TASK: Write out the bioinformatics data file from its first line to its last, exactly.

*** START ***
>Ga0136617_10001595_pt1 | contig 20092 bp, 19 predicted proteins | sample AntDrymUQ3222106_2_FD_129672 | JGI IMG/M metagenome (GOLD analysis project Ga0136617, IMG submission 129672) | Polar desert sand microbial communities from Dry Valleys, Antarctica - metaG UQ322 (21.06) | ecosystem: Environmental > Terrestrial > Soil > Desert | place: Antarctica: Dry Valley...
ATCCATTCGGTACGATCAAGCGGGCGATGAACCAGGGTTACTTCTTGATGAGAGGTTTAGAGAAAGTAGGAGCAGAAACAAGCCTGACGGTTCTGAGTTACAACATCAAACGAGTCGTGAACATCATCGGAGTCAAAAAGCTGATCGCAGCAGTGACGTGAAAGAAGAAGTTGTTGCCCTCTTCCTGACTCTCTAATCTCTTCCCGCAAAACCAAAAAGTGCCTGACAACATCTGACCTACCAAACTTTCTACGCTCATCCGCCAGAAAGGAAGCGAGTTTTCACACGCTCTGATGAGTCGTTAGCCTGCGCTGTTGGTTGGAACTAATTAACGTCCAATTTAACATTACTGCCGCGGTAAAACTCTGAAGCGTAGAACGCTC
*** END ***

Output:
>Ga0136617_10001595_pt1 | contig 20092 bp, 19 predicted proteins | sample AntDrymUQ3222106_2_FD_129672 | JGI IMG/M metagenome (GOLD analysis project Ga0136617, IMG submission 129672) | Polar desert sand microbial communities from Dry Valleys, Antarctica - metaG UQ322 (21.06) | ecosystem: Environmental > Terrestrial > Soil > Desert | place: Antarctica: Dry Valley...
ATCCATTCGGTACGATCAAGCGGGCGATGAACCAGGGTTACTTCTTGATGAGAGGTTTAGAGAAAGTAGGAGCAGAAACAAGCCTGACGGTTCTGAGTTACAACATCAAACGAGTCGTGAACATCATCGGAGTCAAAAAGCTGATCGCAGCAGTGACGTGAAAGAAGAAGTTGTTGCCCTCTTCCTGACTCTCTAATCTCTTCCCGCAAAACCAAAAAGTGCCTGACAACATCTGACCTACCAAACTTTCTACGCTCATCCGCCAGAAAGGAAGCGAGTTTTCACACGCTCTGATGAGTCGTTAGCCTGCGCTGTTGGTTGGAACTAATTAACGTCCAATTTAACATTACTGCCGCGGTAAAACTCTGAAGCGTAGAACGCTC